The first load of pontoons arrived at the capital from Harpers Ferry on the night of the 14th. The remaining pontoons were set to arrive by the 17th, and then they would all be shipped to Burnside’s projected base at Belle Plain. Woodbury planned to send the pontoons overland by wagon train rather than the quicker route by water. He informed Halleck that the overland trip would take five days and claimed that “no one informed me that the success of any important movement depended in the slightest degree upon a pontoon train to leave Washington by land.”
Meanwhile, Lee’s Confederate army remained divided between Lieutenant General James Longstreet’s corps at Culpeper Court House and Lieutenant General Thomas J. “Stonewall” Jackson’s corps at Winchester in the Shenandoah Valley. Lee knew the Federals had advanced to Warrenton and then stopped. After learning of the Federal cavalry raid on Fredericksburg, he began to suspect that the enemy would target that town. Lee had no specific intelligence on this, but the simple fact that the Federals had stopped moving south made him think that the new commander would have a new strategy.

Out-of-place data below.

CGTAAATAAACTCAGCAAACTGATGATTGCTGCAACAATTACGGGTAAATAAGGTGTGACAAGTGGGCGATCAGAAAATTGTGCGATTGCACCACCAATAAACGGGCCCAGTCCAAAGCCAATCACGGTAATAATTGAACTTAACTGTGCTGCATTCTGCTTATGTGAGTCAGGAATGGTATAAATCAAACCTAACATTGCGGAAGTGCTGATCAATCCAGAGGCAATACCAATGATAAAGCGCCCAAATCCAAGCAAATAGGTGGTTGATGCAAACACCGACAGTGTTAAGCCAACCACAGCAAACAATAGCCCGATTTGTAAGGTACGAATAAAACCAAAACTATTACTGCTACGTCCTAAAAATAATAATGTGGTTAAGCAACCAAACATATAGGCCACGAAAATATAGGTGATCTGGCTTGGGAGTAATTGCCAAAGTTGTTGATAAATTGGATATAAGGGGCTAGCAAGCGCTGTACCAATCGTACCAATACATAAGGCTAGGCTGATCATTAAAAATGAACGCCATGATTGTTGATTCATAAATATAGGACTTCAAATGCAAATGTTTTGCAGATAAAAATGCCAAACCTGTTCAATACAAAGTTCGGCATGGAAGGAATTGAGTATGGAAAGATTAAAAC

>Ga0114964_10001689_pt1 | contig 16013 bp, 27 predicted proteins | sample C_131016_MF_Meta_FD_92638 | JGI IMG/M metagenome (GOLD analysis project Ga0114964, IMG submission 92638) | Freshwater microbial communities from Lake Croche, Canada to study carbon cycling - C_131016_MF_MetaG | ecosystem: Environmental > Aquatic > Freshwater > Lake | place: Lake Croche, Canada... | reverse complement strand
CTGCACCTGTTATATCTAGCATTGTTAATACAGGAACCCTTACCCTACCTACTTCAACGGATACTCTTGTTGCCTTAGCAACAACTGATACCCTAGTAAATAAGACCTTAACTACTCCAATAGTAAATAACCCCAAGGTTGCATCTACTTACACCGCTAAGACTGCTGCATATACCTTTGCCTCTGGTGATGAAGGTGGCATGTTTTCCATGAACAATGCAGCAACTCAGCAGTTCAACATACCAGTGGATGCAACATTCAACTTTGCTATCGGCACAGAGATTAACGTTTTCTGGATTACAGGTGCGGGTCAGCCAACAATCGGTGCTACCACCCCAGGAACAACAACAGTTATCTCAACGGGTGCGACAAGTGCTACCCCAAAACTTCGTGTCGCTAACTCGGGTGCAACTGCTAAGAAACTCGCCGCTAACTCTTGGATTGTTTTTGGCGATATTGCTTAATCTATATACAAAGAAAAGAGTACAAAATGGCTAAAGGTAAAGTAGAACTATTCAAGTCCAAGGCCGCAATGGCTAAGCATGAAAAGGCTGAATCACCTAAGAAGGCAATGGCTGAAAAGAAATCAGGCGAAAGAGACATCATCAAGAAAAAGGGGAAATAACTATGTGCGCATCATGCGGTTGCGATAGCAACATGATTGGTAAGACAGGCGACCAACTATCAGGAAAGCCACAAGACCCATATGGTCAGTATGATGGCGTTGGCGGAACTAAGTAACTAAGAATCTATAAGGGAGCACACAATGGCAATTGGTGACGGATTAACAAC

Lee told Jackson to be ready to hurry east if needed. He sent reinforcements to the Confederate garrison at Fredericksburg and told them to stay on alert. He then directed “the railroad from Fredericksburg to Aquia Creek to be entirely destroyed; the bridges, culverts, &c, to be broken; the cross-ties piled and fired, with the rails piled on top, so as to prevent their future use.”
In a letter to Secretary of War George W. Randolph, Lee proposed destroying the railroad from Fredericksburg to Hanover Junction, along with the Orange & Alexandria Railroad from Gordonsville to the Rappahannock. Lee acknowledged that he was merely acting on a hunch, and, “Were I certain of the route he will pursue, I should commence immediately to make it as difficult as possible.”
Burnside began moving the Potomac army out of Warrenton on the 15th, less than a week after taking command. They were to feint on Culpeper before quickly turning southeast and driving on Falmouth. An officer in the 20th Massachusetts wrote, “I think the Army has got over the depression caused by McClellan’s removal and it is in good heart for anything, but in case of serious reverse, there would be a great want of confidence.” Men of the 24th New Jersey sang a new song to the tune of “John Brown’s Body”: